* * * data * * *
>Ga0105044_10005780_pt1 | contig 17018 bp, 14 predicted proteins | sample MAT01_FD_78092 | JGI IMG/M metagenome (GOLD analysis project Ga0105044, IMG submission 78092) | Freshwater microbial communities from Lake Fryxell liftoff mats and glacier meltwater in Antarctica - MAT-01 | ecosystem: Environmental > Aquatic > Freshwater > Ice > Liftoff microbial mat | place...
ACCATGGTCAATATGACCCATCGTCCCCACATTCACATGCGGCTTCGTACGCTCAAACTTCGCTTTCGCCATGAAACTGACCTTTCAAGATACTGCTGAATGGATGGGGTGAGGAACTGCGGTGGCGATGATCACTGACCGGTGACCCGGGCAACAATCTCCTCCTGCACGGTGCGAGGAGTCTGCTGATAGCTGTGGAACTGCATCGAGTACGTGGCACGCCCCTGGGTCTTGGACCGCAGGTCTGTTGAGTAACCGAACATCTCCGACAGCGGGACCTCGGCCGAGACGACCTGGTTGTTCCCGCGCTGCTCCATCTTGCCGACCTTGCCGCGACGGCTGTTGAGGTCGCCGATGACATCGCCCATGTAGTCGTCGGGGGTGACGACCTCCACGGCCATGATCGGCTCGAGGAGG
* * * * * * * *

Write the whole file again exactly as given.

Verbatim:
>Ga0105044_10005780_pt1 | contig 17018 bp, 14 predicted proteins | sample MAT01_FD_78092 | JGI IMG/M metagenome (GOLD analysis project Ga0105044, IMG submission 78092) | Freshwater microbial communities from Lake Fryxell liftoff mats and glacier meltwater in Antarctica - MAT-01 | ecosystem: Environmental > Aquatic > Freshwater > Ice > Liftoff microbial mat | place...
ACCATGGTCAATATGACCCATCGTCCCCACATTCACATGCGGCTTCGTACGCTCAAACTTCGCTTTCGCCATGAAACTGACCTTTCAAGATACTGCTGAATGGATGGGGTGAGGAACTGCGGTGGCGATGATCACTGACCGGTGACCCGGGCAACAATCTCCTCCTGCACGGTGCGAGGAGTCTGCTGATAGCTGTGGAACTGCATCGAGTACGTGGCACGCCCCTGGGTCTTGGACCGCAGGTCTGTTGAGTAACCGAACATCTCCGACAGCGGGACCTCGGCCGAGACGACCTGGTTGTTCCCGCGCTGCTCCATCTTGCCGACCTTGCCGCGACGGCTGTTGAGGTCGCCGATGACATCGCCCATGTAGTCGTCGGGGGTGACGACCTCCACGGCCATGATCGGCTCGAGGAGG